Oct 2013: Parents living in the shadow of the Fukushima nuclear disaster will be able to send their children about 300 kilometers away to his city, Matsumoto, to go to school.
A Japanese appeals court is expected to rule soon on a lawsuit, filed on behalf of 14 children by their parents and anti-nuclear activists demanding the right to live free of radiation.
The lawsuit argues that Koriyama, a city of 330,000, should evacuate its children to an area where radiation levels are no higher than natural background levels in the rest of Japan, or about 1 millisievert annual exposure.
Legislators of the Japanese island chain of Okinawa have passed a resolution expressing "overwhelming indignation" at the alleged rape of a Japanese woman by two US servicemen.
A new wave of anti-nuclear protests in Japan this summer, sparked by the disastrous meltdown at a power plant last year, suggests that civil society is no longer willing to allow the government to take the lead in deciding the nation’s energy policy.
Hundreds of Japanese women have been converging on the Japanese capital demanding better relief for some 30,000 children exposed to nuclear radiation by the Fukushima meltdown.
"Official recovery policy focuses on decontamination rather than protecting the health of those most vulnerable - children and pregnant women," said activist Aileen Mioko Smith.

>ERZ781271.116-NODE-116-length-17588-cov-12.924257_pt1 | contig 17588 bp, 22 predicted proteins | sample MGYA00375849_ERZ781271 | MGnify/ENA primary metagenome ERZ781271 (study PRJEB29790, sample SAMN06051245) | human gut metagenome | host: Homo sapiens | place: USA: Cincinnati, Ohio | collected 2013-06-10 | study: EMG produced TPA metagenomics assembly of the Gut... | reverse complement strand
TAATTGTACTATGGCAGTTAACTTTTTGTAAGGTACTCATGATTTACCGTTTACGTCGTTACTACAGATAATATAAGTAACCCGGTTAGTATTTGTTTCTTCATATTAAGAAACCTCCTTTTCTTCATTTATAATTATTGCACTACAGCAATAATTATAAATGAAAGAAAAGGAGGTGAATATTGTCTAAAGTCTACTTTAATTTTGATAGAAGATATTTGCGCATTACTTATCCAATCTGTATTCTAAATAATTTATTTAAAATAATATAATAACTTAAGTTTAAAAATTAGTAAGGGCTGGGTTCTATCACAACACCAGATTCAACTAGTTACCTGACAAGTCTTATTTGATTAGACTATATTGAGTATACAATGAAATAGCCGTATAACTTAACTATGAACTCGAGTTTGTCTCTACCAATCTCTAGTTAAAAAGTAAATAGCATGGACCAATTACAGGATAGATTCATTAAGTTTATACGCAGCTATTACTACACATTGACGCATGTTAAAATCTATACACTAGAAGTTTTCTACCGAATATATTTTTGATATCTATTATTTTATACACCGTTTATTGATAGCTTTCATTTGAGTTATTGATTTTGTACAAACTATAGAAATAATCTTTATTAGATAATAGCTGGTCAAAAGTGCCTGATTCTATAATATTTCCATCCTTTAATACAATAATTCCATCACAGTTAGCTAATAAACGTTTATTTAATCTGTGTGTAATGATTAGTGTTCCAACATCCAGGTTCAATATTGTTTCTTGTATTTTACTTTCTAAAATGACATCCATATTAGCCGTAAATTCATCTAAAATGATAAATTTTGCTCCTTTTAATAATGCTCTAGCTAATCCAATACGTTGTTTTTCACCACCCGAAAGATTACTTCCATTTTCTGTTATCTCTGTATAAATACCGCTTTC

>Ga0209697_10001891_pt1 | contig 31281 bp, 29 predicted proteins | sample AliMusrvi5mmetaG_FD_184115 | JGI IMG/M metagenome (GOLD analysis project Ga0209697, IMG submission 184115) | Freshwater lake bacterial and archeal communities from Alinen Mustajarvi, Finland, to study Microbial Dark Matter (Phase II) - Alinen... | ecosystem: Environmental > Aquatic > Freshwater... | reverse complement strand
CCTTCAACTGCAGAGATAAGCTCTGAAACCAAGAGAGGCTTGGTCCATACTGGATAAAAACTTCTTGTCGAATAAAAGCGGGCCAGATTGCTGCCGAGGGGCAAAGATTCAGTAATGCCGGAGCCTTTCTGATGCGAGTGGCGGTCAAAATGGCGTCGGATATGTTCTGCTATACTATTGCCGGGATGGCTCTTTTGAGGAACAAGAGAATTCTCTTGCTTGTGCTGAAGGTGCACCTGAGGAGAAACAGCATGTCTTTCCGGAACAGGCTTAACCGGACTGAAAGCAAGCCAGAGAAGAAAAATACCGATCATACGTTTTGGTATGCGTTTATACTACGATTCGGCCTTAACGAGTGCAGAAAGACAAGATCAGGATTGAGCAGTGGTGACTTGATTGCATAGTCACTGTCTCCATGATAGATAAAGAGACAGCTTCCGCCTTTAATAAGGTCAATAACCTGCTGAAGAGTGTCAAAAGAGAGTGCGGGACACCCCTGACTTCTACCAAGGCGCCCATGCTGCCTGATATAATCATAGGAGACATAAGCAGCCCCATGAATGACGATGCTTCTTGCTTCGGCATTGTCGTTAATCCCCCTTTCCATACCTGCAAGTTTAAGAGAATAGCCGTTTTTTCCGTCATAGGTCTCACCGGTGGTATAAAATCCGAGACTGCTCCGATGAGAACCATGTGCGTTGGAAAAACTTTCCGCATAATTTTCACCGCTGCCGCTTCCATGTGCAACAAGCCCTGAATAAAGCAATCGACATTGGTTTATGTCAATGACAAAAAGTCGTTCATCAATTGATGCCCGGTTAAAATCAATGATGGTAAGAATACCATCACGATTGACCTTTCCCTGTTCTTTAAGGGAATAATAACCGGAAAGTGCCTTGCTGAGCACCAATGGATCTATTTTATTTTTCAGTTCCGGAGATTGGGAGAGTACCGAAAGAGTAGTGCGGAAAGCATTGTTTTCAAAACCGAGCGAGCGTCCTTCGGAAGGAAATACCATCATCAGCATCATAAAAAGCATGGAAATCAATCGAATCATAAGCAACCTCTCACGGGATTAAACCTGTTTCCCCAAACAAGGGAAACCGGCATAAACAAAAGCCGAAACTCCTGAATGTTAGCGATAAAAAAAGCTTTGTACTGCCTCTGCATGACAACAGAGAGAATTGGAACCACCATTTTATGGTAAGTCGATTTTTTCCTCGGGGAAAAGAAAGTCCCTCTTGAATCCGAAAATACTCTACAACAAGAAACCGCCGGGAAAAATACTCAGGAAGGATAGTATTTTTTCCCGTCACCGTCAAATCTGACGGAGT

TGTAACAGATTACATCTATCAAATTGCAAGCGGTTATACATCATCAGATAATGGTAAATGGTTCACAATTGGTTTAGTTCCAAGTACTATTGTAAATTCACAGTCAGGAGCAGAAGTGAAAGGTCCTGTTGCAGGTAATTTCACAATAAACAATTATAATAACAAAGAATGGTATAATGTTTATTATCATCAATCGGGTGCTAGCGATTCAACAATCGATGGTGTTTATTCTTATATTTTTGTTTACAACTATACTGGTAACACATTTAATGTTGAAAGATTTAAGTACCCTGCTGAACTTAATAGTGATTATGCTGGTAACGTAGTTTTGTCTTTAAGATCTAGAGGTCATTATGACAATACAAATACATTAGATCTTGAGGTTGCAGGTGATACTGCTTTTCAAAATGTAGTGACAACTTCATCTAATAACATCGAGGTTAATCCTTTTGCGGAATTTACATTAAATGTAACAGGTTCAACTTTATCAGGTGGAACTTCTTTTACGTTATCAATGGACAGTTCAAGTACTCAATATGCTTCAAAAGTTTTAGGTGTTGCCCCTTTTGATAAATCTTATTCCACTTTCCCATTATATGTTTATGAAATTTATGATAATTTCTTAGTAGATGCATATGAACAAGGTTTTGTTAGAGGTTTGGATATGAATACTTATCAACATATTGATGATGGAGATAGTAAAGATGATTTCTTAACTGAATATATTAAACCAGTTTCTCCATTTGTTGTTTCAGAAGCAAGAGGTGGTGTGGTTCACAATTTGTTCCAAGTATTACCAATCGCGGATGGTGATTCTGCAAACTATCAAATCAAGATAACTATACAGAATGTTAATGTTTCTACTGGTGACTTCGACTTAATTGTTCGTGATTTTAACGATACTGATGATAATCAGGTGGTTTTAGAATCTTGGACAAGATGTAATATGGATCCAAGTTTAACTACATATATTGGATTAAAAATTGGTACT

It was the stories of the pregnant women that Jonathon Watts found most harrowing.
The journalist, who lived in Japan for years, had travelled back to Fukushima in north-east Japan as well as the capital Tokyo to look at life after the nuclear disaster of March the 11th. He was confronted with a climate of fear, mistrust and disorientation.
A teenage girl thought by her father to have been possessed by an ‘evil spirit’ died from suffocation during an exorcism.
Tomomi Maishigi’s father and a monk allegedly bound the girl to a chair by a belt and placed her face-up underneath a water pump for five minutes at a Buddhist church in Kumamoto, south Japan.
March 2011: By Chris Crowstaff - "The World Nuclear Association reassured us on their website, 'Japanese, and most other, nuclear plants are designed to withstand earthquakes, and in the event of major earth movement, to shut down safely...'"